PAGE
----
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Random Stabbings 18a

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Wax On Radio “Exposition” (Downtown Music)
Chicago art-rockers mercifully less what-the-heck-was-that than what Mars Volta is doing and infinitely more interesting. “Today I Became a Realist” instantly rivets the listener to the proceedings through the dead-serious antics of Mikey Russell’s voice, which wails righteously over a simple spaghetti Western acoustic guitar that’s soon joined by a brigade of regular folk singing along agreeably and New-Age-like as though they were at a Krishna Das om-fest. Changeup enough, that, but when “Time Will Bind Us To” comes in, it’s hold on to your angst time, a monstrously powerful hook that’s like Oasis trying to drown out Zeppelin, guitarist Bob Buckstaff experimenting with subsonic peals that mean business. By the time “The Guilt of Commitment” rears its operatic, epic head there’s simply no denying that the band’s aims are sky-high, and many listeners may find themselves thinking things like “I haven’t heard anything this slam-dunk since the first time I heard a live Radiohead cut.” Order from

Velvet Acid Christ “Lust For Blood” (Metropolis Records)
Pendragon Records oldbies Velvet Acid Christ maintain a status quo presence here, hesitating to veer off into styles that might raise eyebrows at the goth clubs, all welcome news if you’re big on status quo. The first pitch of the LP is the advance single “Wound,” a combo plate of blackhearted Vancouver-worship pairing Skinny Puppy’s evil-mist ethics circa Too Dark Park with Front Line Assembly’s breakbeatings and stock kraut-EBM synth-work your granny will recognize from her latex-fetish days. But both diehards and newly minted vampires will absolutely spazz over much of this, and rightly so, since VAC actually did some experimenting with the genre rather than IM the first ProTools things that popped into their heads over to Metropolis and expect them to do all the buzzwork. The BPM of “Parasite” may not quite meet trance regulations per se, but the tune itself is righteously propulsive, Bryan Erickson’s unflustered lack of vocal control giving it instant style points. Later on, “Crushed” regurgitates the heavenly jangle of the Cure’s “Primary.” Order from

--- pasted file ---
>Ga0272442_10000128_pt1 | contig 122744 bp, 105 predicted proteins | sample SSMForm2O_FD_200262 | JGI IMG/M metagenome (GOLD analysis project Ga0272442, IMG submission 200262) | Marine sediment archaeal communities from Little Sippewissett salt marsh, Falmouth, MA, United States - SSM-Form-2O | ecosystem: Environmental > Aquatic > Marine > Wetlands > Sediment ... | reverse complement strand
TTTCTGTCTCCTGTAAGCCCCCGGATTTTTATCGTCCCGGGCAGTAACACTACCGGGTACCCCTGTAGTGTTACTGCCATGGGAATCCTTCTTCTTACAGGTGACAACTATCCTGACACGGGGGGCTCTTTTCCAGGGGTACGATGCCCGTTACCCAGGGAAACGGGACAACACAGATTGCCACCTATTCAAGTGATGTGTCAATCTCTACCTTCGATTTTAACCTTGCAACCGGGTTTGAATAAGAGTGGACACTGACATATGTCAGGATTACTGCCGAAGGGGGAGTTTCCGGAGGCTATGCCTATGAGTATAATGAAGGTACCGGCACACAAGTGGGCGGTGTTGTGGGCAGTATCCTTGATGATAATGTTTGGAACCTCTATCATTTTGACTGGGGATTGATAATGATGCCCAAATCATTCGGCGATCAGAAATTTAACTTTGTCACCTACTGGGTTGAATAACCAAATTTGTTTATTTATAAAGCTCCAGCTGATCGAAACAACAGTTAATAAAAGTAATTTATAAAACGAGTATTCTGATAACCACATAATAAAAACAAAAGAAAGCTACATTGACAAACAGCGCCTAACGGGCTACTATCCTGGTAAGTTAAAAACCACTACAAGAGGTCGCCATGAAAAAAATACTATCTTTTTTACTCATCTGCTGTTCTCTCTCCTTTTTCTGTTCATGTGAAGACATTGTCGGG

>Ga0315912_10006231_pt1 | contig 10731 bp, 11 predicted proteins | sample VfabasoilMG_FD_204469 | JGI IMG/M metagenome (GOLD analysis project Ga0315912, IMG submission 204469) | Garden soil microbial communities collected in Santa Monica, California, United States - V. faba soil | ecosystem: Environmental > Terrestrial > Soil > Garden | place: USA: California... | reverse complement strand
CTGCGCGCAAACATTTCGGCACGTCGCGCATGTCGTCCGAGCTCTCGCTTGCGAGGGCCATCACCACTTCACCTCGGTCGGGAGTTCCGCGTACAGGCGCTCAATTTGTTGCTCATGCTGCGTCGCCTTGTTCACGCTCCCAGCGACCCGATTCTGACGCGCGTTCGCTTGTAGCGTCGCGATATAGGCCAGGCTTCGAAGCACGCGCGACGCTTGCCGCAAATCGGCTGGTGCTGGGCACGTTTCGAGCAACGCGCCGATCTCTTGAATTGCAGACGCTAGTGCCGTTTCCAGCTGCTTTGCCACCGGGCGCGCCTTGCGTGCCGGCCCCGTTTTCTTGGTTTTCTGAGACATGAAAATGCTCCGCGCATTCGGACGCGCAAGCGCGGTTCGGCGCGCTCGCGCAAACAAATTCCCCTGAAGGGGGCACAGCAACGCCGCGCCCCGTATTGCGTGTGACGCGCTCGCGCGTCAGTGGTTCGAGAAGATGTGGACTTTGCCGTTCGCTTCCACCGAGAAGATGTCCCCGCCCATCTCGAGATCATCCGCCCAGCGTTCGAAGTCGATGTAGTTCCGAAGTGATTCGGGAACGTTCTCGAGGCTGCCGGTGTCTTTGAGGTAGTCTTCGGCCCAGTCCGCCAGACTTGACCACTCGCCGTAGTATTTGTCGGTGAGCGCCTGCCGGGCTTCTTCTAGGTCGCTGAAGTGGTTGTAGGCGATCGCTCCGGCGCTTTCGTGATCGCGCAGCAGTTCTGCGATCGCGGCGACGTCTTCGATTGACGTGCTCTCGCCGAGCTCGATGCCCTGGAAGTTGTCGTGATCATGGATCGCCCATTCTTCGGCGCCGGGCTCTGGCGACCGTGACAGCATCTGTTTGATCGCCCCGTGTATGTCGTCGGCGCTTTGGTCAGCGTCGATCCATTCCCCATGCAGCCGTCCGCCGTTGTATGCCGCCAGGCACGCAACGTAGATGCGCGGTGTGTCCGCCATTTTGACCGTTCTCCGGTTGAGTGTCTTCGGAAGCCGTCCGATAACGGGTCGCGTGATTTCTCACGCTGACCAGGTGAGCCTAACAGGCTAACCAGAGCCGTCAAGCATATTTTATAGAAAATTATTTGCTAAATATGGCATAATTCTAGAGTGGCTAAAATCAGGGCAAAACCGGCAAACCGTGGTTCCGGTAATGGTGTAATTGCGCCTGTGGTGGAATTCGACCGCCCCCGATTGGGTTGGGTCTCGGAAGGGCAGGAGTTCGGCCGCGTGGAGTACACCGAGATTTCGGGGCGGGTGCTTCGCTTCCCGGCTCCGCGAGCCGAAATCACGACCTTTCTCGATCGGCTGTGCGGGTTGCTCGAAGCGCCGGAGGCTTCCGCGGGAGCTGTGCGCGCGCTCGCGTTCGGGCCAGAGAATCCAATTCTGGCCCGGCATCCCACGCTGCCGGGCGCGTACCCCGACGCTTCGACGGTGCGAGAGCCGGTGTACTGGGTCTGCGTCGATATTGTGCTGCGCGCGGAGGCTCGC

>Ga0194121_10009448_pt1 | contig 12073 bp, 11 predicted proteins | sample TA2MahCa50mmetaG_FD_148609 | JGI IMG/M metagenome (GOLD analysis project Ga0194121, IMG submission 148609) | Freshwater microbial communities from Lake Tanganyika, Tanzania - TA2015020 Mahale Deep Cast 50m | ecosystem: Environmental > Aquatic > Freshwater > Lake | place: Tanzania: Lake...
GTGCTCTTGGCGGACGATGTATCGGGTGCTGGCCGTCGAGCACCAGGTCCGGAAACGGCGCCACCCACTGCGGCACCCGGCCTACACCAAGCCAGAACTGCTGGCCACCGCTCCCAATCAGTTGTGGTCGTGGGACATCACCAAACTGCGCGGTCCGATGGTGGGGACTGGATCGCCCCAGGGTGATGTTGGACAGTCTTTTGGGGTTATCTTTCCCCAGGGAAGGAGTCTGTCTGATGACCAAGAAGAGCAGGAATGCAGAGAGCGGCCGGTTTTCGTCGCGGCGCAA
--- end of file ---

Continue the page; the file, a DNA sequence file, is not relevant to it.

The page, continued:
Slow V & Retrospect “Radio” (self-released)
Two young Miami kids with old-school-rap chips on their shoulders. “Radio” is a concept LP revolving around the hard-knock life of a young ghetto kid who witnesses his parents being killed, then moves on to living with a relative who brings to mind of Strike from Clockers, all the while vibing to the music of his radio. Much of this is indeed OG, even prehistoric at times, with some songs coming off like Fresh Prince of all people. All in all it’s got a lot of youthful enthusiasm and energy behind its purpose, and the production is plenty good enough to have earned some Amazon space. Order from

The Evangelicals “So Gone” (Misra Records)
The Evangelicals were corn-raised in Flaming Lips country, which doesn’t automatically mean they have to be Flaming Lips-like, but they are in the sense that you’re never really quite sure what’s coming next, which turns out to be, in the main, high-pitched twee vocals carrying on as though they were tasked with getting the Pitchfork staff happy-clappy-ed up to sing “Kumbaya” (“Diving”). “Hello Jenn” is even more Belle and Sebastian-like, but what the Powers That Be would like non-scenester critics to stress is that they’re weird and psychedelic, with clangings and swooshings coming out of thin air, landing on your shoulder and saying, you know, “Hello, my strange new friend. How are you enjoying our semi-psychedelic trip so far?” to which you can either reply, “Just fine, thank you very much” or toss So Gone into the pile with all the other muzzled-vocal altie weirdness whose pot of gold lies in WB soundtracking and other super-important things like that. Order from

Botch “Unifying Themes Redux” (Hydra Head records)
Midway between black-metal, Crumbsuckers and a stomped cat sat Botch in their day, a more or less legendary Seattle crew, and in this one shot you can catch up with the most obscure of their puma-yowling lot, meaning their out-of-prints, kookpot EPs and things that ended up on compilation albums. The studio quality is carefully-positioned-boombox, making them sound more punk than what they probably thought of themselves; Botch’s net effect is Dillinger Escape Plan tranquilized enough to be musically coherent, very often plain vanilla rock when they aren’t trying to scare off the straights, which shows up more frequently in tracks like “End of Discussion,” a chainsaw-juggling act that’s easily swappable with the last thirty months of Metal Blade push bands. Groundbreaking those instances are not, but the nuggets from their teeth-cutting period are worth a download. Order from

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